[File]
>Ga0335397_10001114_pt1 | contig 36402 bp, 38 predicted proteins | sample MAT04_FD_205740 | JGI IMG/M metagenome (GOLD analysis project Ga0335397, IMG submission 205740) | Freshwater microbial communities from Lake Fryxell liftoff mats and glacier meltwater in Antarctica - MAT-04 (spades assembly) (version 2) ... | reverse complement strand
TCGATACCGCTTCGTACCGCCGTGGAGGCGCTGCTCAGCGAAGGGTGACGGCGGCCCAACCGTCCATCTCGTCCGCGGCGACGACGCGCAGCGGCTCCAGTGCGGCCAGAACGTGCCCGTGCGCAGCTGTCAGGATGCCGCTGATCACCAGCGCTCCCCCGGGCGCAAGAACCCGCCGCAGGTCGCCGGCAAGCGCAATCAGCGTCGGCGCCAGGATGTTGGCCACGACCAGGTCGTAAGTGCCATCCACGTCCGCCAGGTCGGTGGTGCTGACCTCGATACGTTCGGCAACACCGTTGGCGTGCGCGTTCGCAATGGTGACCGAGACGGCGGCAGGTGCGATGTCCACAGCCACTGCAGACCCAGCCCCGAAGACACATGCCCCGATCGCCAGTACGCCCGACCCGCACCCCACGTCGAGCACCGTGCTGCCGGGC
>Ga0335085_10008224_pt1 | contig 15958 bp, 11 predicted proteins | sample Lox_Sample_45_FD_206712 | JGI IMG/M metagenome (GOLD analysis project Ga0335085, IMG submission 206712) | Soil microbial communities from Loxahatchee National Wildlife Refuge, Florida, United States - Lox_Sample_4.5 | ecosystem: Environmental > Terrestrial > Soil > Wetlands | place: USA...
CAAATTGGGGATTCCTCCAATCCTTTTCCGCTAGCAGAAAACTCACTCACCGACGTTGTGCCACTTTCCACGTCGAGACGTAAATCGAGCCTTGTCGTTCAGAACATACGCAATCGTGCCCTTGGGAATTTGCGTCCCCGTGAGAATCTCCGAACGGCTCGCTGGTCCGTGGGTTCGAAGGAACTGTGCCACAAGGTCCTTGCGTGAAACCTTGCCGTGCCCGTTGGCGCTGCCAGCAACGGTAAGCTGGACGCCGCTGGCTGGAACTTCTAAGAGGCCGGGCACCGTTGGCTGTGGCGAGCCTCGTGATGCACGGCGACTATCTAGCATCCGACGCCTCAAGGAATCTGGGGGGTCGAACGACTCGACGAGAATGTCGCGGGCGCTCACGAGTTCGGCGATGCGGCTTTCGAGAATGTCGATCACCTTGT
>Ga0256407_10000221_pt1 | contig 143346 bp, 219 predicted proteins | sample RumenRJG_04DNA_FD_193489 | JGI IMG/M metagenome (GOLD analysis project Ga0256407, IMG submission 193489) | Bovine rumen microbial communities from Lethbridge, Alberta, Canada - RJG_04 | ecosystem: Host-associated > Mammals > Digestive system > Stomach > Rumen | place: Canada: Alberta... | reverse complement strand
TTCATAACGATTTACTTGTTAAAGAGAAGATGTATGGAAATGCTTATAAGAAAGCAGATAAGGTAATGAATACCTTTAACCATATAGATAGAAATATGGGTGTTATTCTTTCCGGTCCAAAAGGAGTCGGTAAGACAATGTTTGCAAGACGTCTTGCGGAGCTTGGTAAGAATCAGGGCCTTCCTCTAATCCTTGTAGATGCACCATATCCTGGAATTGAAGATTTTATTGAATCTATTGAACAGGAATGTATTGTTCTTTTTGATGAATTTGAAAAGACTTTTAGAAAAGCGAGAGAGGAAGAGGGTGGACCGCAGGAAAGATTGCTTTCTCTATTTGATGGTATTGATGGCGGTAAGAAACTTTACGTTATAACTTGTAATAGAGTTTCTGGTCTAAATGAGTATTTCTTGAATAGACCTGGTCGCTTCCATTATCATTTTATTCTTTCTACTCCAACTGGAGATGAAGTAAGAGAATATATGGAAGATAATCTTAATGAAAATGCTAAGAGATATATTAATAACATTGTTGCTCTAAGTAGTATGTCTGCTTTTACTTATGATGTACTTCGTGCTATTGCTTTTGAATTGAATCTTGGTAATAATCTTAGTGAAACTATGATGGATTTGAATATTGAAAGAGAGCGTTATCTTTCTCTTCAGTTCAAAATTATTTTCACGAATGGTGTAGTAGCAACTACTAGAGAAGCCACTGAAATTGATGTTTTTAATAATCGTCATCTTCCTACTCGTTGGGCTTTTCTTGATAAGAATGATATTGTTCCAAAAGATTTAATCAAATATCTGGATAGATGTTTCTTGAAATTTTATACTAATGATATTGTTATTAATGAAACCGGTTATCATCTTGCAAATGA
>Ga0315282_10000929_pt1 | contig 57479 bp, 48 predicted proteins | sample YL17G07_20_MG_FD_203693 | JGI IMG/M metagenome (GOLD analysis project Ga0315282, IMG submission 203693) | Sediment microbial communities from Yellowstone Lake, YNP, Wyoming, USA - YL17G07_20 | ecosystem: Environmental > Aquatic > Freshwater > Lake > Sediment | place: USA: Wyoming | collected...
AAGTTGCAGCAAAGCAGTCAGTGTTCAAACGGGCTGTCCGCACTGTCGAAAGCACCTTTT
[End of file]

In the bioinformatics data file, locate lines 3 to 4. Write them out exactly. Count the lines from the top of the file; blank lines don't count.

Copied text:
>Ga0335085_10008224_pt1 | contig 15958 bp, 11 predicted proteins | sample Lox_Sample_45_FD_206712 | JGI IMG/M metagenome (GOLD analysis project Ga0335085, IMG submission 206712) | Soil microbial communities from Loxahatchee National Wildlife Refuge, Florida, United States - Lox_Sample_4.5 | ecosystem: Environmental > Terrestrial > Soil > Wetlands | place: USA...
CAAATTGGGGATTCCTCCAATCCTTTTCCGCTAGCAGAAAACTCACTCACCGACGTTGTGCCACTTTCCACGTCGAGACGTAAATCGAGCCTTGTCGTTCAGAACATACGCAATCGTGCCCTTGGGAATTTGCGTCCCCGTGAGAATCTCCGAACGGCTCGCTGGTCCGTGGGTTCGAAGGAACTGTGCCACAAGGTCCTTGCGTGAAACCTTGCCGTGCCCGTTGGCGCTGCCAGCAACGGTAAGCTGGACGCCGCTGGCTGGAACTTCTAAGAGGCCGGGCACCGTTGGCTGTGGCGAGCCTCGTGATGCACGGCGACTATCTAGCATCCGACGCCTCAAGGAATCTGGGGGGTCGAACGACTCGACGAGAATGTCGCGGGCGCTCACGAGTTCGGCGATGCGGCTTTCGAGAATGTCGATCACCTTGT